UK's new Sea Ceptor missile system worth £850 million meant to protect Royal Navy’s new aircraft carriers has entered service.
“Sea Ceptor provides a shield against airborne threats, including hostile combat jets, helicopters and other missiles, and has been developed and manufactured through Ministry of Defence contracts worth around £850m,” UK MoD said in a statement Thursday.
It will be carried by the Royal Navy’s Type 23 frigates, and has been demonstrated through a trials and test firing campaign that started last year. Most recently, Plymouth-based HMS Montrose became the third ship to test fire the system.
Defence Secretary Gavin Williamson said, “HMS Argyll will be the first ship to deploy with this system when it heads to support peace and security in the Asia Pacific region later this year.”
The announcement, made at the RUSI Sea Power Conference in London, follows detailed analysis of data gathered during the first of class firing trials by HMS Argyll, which took place last year. HMS Westminster and HMS Montrose, the second and third ships to be fitted with Sea Ceptor, have since also carried out successful firings.
Sea Ceptor has been designed and manufactured by MBDA as part of the Team Complex Weapons partnering agreement between MoD and MBDA.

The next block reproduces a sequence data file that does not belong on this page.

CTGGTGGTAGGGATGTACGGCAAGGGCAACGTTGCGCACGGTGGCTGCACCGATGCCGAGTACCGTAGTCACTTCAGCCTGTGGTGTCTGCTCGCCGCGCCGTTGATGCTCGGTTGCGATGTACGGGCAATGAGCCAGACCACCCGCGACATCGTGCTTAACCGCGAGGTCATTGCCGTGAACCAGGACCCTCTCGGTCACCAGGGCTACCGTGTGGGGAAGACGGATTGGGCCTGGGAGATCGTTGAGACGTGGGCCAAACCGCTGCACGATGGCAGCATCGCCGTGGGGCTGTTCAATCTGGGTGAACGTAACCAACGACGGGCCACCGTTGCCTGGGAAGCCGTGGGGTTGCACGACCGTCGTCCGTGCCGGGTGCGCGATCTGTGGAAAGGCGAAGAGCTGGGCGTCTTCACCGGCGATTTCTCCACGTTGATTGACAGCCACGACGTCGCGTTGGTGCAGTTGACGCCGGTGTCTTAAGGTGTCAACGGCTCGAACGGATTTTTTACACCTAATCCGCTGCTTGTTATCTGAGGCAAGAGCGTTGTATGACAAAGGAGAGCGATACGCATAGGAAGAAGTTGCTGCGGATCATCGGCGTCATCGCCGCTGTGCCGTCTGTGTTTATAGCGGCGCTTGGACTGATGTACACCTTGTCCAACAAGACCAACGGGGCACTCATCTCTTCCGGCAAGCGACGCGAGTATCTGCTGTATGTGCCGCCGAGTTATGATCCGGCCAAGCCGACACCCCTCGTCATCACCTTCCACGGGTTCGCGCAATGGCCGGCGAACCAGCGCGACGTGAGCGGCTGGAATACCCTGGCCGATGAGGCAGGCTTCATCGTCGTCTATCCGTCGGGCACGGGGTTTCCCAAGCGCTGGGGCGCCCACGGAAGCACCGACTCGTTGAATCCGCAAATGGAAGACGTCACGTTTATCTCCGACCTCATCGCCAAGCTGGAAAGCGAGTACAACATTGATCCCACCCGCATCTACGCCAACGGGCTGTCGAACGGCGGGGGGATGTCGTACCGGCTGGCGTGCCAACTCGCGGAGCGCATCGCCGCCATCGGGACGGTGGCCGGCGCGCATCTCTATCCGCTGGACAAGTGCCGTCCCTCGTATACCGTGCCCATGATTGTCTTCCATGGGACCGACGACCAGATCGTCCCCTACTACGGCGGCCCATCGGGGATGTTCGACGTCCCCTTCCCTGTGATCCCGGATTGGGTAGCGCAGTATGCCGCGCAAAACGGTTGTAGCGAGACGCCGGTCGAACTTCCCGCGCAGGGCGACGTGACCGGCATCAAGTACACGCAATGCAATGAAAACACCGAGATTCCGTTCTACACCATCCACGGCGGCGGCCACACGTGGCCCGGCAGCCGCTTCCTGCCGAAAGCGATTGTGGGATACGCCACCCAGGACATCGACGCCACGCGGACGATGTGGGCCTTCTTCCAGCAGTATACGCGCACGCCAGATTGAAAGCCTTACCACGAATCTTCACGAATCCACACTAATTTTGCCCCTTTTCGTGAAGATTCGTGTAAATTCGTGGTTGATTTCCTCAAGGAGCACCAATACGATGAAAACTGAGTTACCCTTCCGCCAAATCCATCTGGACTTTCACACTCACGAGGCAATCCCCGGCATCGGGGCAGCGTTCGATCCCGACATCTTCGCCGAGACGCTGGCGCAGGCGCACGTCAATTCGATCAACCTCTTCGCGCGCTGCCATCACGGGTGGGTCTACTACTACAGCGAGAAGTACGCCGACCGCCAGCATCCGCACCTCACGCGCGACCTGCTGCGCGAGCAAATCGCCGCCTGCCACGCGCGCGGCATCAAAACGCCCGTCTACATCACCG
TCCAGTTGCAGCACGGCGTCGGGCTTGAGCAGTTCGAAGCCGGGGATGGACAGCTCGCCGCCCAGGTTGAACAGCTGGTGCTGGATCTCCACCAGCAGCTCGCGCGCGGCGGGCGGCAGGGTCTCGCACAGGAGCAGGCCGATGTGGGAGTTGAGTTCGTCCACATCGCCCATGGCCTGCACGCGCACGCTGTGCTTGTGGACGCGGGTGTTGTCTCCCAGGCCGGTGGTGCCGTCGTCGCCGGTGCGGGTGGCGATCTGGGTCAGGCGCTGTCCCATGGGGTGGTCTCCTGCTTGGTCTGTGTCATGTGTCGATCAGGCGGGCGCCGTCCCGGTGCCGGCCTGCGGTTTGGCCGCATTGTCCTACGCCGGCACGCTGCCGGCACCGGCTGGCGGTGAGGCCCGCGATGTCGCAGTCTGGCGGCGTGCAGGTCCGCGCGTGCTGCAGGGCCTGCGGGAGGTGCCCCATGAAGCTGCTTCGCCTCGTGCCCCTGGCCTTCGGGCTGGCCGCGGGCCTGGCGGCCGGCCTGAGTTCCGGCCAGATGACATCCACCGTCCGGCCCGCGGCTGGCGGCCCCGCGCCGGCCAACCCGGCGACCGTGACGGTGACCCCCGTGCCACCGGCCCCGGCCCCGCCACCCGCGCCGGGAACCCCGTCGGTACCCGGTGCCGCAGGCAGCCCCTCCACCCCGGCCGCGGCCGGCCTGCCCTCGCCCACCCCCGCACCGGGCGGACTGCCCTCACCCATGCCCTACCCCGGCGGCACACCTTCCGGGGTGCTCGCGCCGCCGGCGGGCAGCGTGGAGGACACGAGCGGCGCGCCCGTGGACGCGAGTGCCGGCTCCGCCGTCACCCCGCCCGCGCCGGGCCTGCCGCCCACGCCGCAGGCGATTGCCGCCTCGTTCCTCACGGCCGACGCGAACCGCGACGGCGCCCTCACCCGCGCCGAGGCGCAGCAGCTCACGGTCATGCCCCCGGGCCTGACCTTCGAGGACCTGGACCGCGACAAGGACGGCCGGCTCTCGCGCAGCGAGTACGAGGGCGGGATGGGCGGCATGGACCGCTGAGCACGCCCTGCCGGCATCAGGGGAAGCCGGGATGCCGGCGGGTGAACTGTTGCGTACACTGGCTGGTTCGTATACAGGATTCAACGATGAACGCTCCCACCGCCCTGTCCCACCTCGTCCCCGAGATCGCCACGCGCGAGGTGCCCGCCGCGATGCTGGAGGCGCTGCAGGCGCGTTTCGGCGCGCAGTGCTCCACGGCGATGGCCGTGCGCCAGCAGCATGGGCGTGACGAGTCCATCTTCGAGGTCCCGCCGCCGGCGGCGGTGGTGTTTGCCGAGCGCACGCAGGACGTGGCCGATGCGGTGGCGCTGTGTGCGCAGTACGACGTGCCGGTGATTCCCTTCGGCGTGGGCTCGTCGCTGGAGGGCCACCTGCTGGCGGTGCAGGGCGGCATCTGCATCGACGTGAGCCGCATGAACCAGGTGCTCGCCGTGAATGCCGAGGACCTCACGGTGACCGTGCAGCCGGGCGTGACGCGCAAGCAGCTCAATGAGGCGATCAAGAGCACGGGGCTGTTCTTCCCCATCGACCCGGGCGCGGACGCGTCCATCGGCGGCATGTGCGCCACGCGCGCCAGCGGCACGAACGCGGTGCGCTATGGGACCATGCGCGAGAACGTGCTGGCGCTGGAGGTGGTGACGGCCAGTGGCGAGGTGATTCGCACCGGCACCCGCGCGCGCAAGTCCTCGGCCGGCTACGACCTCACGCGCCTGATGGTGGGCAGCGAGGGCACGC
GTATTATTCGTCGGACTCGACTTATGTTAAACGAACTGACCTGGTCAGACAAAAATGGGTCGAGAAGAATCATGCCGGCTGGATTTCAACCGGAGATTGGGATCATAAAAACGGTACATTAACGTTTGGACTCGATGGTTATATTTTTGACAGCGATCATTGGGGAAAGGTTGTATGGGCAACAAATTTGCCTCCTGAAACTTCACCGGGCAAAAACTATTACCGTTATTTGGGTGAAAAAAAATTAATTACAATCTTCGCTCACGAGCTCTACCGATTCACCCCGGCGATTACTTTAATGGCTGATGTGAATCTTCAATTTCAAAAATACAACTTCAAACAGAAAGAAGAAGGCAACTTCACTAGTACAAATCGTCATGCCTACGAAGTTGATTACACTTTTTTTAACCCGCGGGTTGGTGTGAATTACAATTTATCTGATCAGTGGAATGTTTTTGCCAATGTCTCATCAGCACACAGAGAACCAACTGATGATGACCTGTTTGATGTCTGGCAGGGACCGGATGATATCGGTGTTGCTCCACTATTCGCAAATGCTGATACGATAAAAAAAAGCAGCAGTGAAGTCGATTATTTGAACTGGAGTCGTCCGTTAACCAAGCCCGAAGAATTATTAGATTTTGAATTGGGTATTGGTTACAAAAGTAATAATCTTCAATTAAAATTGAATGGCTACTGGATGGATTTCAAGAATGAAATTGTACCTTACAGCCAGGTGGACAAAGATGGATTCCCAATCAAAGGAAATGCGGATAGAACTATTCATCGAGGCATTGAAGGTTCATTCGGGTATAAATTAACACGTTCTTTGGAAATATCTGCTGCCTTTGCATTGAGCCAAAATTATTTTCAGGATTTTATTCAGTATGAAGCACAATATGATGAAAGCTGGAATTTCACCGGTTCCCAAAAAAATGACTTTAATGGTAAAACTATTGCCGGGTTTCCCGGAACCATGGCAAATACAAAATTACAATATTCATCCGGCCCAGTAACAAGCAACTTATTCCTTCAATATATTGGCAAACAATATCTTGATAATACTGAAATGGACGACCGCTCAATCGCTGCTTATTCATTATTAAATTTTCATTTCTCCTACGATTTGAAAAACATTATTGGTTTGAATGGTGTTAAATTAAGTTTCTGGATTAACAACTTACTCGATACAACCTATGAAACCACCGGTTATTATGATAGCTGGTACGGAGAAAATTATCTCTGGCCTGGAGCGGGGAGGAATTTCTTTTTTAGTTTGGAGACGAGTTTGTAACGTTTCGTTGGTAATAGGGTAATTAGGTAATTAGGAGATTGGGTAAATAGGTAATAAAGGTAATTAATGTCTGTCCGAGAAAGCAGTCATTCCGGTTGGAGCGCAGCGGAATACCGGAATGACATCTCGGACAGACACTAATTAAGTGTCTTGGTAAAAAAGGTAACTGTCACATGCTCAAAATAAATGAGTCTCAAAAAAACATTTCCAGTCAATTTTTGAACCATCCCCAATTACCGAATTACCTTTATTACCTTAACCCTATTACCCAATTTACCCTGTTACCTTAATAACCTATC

The first firings of Sea Ceptor were conducted from HMS Argyll at the Hebrides range off the coast of Scotland and saw the system tested against a range of complex scenarios – including engaging multiple targets at once.
Sea Ceptor is an improvement on the existing Seawolf missile system which is being replaced. It offers improved performance against current and projected future threats, the ability to engage multiple targets, and allows the frigates to protect escorted vessels. The system is to be fitted to the Royal Navy’s new Type 26 frigates.
Richard Smart, Director Weapons for the MoD’s procurement organisation Defence Equipment and Support (DE&S), said, “Recently, HMS Montrose took part in the third test firing of the system and successfully intercepted a fast-moving drone target. Within seconds of the missile bursting from the ship’s silo, the simulated threat was destroyed.”